Friday, January 15, 2021

Comments by Grrace

Showing 6 of 6 comments.

  • Hi Neesa, I’m so excited you are joining the radical tradition of social work!

    Well, there’s a radical tradition in SW, and a gatekeeper tradition. I hope Hunter is teaching you about social workers like Bertha Capen Reynolds, who believed that when her clients marched in the streets, it’s social workers’ responsibility to get out of the office and march with them, but ALSO to bring it back to the office and start organizing about the terrible working conditions of our own profession!

    Yeah, I’m a sister social worker (SW) and a therapist. And I have also struggled with the Code around dual relationships, making services financially accessible, and other issues. I actually have a lot of respect for the document **in the hands of seasoned SWs**, because it is the collected evolving wisdom of so many who took up the work. I agree with Ron Unger who draws attention to the importance of the qualified language of a lot of the points.

    It is a frustrating aspect that there are so many seeming ambiguities and conflicts in the Code—but that is also what makes it a nuanced document, able to be wrestled with for the incredibly complex issues of being human and trying to be ethical around issues of power imbalance, etc. Beware of it in the hands of black and white thinkers, though, who will try to use it as a weapon.

    But I have been so lucky to find a supervisor who brings all of her decades of experience to wrestle with it with me to support me in my very outside-the-box work as a SW who is out about my lived experience of madness and radical mental health perspective.

    I definitely share my stories when it seems in service to clients, and this supervisor is completely supportive. And I continue to navigate the complex challenges of dual relationships of the very small radical mental health community. But I actually agree with carefully considering the potential impacts, often unintended, that these can have. I don’t think it’s about figuring out what is 100% safe to do, but what is reasonable, considered risk. And sometimes we make mistakes. And then we try to be accountable, if we are brave and ethical enough.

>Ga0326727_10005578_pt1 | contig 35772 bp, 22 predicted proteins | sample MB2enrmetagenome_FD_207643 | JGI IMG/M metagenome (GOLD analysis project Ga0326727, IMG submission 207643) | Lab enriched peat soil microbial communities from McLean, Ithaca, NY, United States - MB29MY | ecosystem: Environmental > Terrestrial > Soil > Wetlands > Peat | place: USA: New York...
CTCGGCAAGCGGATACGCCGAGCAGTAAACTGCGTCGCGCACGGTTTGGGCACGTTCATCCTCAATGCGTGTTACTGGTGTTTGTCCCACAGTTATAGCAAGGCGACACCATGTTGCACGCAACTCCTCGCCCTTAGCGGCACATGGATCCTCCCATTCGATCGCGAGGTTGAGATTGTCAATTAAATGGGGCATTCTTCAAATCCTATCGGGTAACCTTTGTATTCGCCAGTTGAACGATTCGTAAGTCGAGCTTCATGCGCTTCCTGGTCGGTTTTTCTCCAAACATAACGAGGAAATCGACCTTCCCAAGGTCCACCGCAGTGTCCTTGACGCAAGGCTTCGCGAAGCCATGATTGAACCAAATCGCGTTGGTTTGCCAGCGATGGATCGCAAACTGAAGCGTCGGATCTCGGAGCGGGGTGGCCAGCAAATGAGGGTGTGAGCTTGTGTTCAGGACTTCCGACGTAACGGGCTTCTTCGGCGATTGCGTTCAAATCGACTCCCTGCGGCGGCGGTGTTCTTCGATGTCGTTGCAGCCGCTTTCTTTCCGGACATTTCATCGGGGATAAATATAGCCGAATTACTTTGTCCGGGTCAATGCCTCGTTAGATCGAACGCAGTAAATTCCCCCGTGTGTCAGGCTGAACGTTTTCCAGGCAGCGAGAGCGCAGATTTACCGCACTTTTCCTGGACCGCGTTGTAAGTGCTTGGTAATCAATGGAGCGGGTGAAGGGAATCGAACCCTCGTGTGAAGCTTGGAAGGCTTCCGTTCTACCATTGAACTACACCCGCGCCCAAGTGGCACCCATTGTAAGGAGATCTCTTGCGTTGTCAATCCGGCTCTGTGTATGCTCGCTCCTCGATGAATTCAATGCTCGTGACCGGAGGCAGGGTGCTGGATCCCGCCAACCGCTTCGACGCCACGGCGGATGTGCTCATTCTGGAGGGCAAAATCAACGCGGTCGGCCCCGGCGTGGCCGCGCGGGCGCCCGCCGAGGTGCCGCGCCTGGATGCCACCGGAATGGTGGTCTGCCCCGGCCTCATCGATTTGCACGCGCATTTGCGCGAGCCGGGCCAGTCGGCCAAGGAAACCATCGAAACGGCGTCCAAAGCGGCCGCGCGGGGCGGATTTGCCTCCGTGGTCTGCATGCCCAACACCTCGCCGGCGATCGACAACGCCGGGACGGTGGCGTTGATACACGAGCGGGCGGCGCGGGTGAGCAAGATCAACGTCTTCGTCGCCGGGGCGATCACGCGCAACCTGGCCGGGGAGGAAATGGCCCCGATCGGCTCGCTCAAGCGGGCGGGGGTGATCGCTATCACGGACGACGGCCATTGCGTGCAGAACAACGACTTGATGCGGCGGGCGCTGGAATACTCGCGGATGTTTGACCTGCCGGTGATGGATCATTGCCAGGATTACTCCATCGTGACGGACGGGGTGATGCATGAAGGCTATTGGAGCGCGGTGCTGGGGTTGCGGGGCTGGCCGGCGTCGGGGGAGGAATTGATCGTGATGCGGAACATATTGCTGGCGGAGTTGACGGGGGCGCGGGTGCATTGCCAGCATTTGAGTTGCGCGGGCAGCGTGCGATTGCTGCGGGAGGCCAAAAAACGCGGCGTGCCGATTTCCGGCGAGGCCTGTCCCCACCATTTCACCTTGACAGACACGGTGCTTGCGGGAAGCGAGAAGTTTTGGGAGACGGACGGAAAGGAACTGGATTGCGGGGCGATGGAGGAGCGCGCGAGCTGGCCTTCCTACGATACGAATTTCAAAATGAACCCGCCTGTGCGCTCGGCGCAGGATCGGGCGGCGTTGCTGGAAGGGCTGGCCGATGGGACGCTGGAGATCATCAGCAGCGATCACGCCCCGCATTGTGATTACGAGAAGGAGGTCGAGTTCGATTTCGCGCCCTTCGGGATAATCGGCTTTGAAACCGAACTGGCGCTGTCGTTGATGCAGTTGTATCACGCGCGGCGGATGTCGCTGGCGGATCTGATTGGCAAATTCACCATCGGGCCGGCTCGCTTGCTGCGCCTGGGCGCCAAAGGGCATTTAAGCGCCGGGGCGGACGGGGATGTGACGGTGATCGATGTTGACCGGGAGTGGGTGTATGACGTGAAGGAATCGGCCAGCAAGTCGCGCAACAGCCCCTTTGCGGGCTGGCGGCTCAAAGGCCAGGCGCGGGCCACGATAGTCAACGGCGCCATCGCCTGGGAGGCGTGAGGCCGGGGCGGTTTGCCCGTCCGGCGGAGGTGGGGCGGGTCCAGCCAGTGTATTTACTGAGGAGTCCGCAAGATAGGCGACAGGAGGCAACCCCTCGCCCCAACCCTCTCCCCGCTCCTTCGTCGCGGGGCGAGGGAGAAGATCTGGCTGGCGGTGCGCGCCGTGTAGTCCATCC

I hope you have supportive supervisors, too! It makes all the difference (I’ve had supervisors from hell–don’t confuse them as representing the profession).

    And then I hope you help the Code become an even better document/guide!

    Yes, being a peer worker is different from being a peer-clinician/clinician with lived experience. I think it would be a fascinating discussion to explore that. Please let me know if you’d be interested in creating a presentation (panel discussion, maybe?) for Rethinking Psychiatry. That would be amazing and I’d be really interested and would help, if you wanted. You can reach me through [email protected].

  • oldhead, there are coopted peer systems and kick ass beautifully powerful radical peer systems.

    Do you know about Intentional Peer Support (IPS), for example, developed by peers for peers…as well as to teach non-peer clinicians? Have you heard the countless stories of people locked up in psych units, not having one clinician ask them what happened…except the one peer that visited them? I hear some version of that over and over, and hear so many people credit peers with showing them how to make meaning of their experiences and reclaim their lives and humanity.

    And absolutely, the “system” wants to co-opt it. But I don’t feel it’s black and white. And I cannot discount all the stories of mad folks I know who have shared how others who have walked the path and found a way through, and come back to offer their stories and companionship, have saved their lives.

  • Hi Caroline and Steve,
    Another way is what dfk (above) wrote. Beautiful description of deep healing work.

    But, Caroline, I don’t think it can be done from a paid friend model. (I should say I’m invested here, as a social worker therapist who tries to work like dfk writes). It’s not about being better than or objective. It’s about taking a bunch of the complication out of the relationship so that helping the one person heal is more possible.

    I think that healing in the context of a mutual friendship/partnership can be even more healing, but is also more complicated and more rare. They are different.

    As a therapist, if I see myself as a friend, then I WILL want reciprocity, and when my feelings get hurt, I’ll become less able to focus on the client’s needs and helping the client understand their patterns. But, like you both mention, it’s really bad if the therapist is working their stuff out on the client. That’s why my main teacher said that therapists should always be in supervision, even after it’s is required. My feelings do get hurt, and I need to get clarity about my own stuff so it can stay about the client.